I work because I have to financially - we are here in HK with my job. That said, I get tremendous satisfaction from my role and after mat leave with 2 kids, I don't think I would be entirely suited to being a SAHM full time.

    From a career and $ perspective, I should be exploring other options and what's available in the market. However, I've decided not to do that - I have good working conditions where I am that are conducive to raising my children and I'm not sure any amount of more money could compensate for that. Promotion prospects are not great either, but again, I'm not sure any promotion would outweigh the flexibilty.

    I am pretty thankful I am here in HK, in any other country the commute would cut down on the time I do get to spend with my kids and I would probably have to put them into childcare instead of having great help in my own home.

    If money were not an issue, I think I would explore something entrepenurial. A small business that could be run flexibly around the kids. Enough to make me feel productive and fire my imagination!

  6. #14
    Obiwan is offline Registered User
    Join Date
    Jul 2009
    Hong Kong
    Quote Originally Posted by mcdill View Post
    I read an article recently where someone in that situation was told in an interview "You have young kids, so just stay at home. Mums with young kids are just not committed to working hard."
    This is so not correct. It's discrimination!

  7. #15
    carang's Avatar
    carang is offline Registered User
    Join Date
    Sep 2004
    Sai Kung

    well, i HAVE two businesses that are supposed to be "flexible", and they are to a certain extent.

    hubby runs a dog boarding service in our home, so he's around a lot during the day. there are times of the year that he's very busy and we don't see him all day, even though he's just downstairs. other times, he's only got a few dogs and can take some time off during the day for trips to ocean park, the library, a museum etc with the kids.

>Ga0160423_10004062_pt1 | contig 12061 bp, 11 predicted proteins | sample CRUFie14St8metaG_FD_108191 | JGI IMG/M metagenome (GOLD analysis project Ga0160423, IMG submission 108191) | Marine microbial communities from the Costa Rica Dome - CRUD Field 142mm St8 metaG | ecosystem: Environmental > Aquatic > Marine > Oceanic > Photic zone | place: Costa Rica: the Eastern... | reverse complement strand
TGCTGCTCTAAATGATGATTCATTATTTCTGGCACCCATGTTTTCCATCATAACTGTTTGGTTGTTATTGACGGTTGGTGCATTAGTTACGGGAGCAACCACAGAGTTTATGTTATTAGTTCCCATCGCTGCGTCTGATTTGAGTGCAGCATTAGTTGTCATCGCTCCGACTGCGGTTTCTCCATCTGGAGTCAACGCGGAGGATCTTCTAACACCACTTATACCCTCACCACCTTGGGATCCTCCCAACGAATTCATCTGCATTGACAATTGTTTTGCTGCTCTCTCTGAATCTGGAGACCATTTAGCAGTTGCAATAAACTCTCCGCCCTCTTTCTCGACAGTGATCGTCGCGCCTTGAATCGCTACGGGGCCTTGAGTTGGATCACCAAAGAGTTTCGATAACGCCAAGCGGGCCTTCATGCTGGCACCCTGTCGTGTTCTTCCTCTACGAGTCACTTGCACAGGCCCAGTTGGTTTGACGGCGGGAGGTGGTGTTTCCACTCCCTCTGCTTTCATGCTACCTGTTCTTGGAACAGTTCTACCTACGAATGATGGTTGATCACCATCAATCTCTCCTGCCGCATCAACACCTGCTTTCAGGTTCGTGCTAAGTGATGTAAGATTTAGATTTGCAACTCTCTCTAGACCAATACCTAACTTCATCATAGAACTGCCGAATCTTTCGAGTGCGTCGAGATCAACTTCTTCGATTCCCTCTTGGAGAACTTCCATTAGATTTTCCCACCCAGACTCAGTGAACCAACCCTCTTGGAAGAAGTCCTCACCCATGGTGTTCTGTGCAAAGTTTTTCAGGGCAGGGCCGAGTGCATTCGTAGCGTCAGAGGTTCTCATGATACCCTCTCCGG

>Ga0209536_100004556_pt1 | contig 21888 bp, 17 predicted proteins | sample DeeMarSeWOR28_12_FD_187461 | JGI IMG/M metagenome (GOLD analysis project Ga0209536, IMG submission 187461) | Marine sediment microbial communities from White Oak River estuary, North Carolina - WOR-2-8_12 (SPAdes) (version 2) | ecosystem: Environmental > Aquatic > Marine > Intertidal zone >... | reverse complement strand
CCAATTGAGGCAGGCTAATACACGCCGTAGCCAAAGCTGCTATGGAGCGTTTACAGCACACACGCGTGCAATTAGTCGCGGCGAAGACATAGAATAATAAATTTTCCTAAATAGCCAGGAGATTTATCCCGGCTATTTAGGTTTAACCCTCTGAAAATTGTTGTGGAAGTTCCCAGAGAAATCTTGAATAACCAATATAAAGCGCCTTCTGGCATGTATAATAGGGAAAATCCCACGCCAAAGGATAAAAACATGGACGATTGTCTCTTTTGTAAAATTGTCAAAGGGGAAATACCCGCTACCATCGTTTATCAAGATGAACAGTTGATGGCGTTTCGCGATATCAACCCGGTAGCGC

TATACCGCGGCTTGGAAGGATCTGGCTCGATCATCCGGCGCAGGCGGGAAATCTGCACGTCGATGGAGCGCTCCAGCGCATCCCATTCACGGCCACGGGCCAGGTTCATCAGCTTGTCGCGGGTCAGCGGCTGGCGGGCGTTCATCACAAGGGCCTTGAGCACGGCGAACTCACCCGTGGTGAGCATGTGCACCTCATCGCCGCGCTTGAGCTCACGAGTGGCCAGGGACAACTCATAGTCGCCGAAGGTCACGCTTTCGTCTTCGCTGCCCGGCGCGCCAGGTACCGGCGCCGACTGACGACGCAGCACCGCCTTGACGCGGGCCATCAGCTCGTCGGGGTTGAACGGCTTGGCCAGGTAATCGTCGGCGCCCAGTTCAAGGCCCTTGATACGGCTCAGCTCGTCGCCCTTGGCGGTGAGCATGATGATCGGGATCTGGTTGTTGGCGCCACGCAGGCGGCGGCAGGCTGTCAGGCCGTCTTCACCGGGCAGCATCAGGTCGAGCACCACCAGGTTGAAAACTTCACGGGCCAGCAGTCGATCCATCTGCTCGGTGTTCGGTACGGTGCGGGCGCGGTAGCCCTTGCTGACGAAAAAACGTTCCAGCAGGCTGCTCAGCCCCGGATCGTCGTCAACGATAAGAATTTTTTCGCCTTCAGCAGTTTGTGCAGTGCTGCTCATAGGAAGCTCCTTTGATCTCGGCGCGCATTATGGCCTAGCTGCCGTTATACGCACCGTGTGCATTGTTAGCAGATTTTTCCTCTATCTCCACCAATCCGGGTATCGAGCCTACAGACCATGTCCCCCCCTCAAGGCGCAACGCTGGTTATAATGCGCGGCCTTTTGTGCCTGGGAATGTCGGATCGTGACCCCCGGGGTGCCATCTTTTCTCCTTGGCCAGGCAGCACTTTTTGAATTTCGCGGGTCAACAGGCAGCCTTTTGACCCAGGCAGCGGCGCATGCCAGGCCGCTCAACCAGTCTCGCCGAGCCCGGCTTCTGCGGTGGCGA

i run a playgroup centre. originally, my plan was to take my kids with me to the classes that i taught, however, now, i just don't have space in the classes. they are too full (not a complaint!!!). i now have staff and the schedule of classes is expanding, which is great. the problem is that the actual in-class teaching is the easy part (for me)... the planning, administration etc takes me probably 40-60 hours per week. everything comes down to my planning, my ideas etc (which is great, but it is quite a lot of pressure).

    what causes even more pressure is that neither of us(hubby nor i) have regular income. THAT is the most difficult part of it all. our money comes in in dribs and drabs and that can make budgeting/bill paying a little difficult at times.

    there are times that i really wish i could be a SAHM, but i KNOW that i am much happier with what i am doing now. i like the stimulation that work provides, even though it is still child-centred.

    i KNOW that being your own boss often means putting everything you have (time, energy, money) into your job. if what you do fails, you have nothing left to fall back on.

    whatever you decide to do, it is a different decision for everyone. what is right for me, may not be right for you and visa versa. the ONLY thing that matters is that YOU are comfortable with your decision.

  8. #16
    kyojee is offline Registered User
    Join Date
    Aug 2008
    Tai Hang


    I really feel for you! Maybe could loosen up a little on the cleaning (once a fortnight, or half a day in the weekend?)

    Cooking for self is usually tiring with all the hassle and cleaning, so I suggest some dinner boxes or cooking large batches like different stews and pasta sauces etc and freeze them. Pack them in ready to eat one-meal portions and then microwave/steam them up!

    Some part time cleaning service works wonders. Even if it's just once a month.

    I hope you would get more rest soon! =)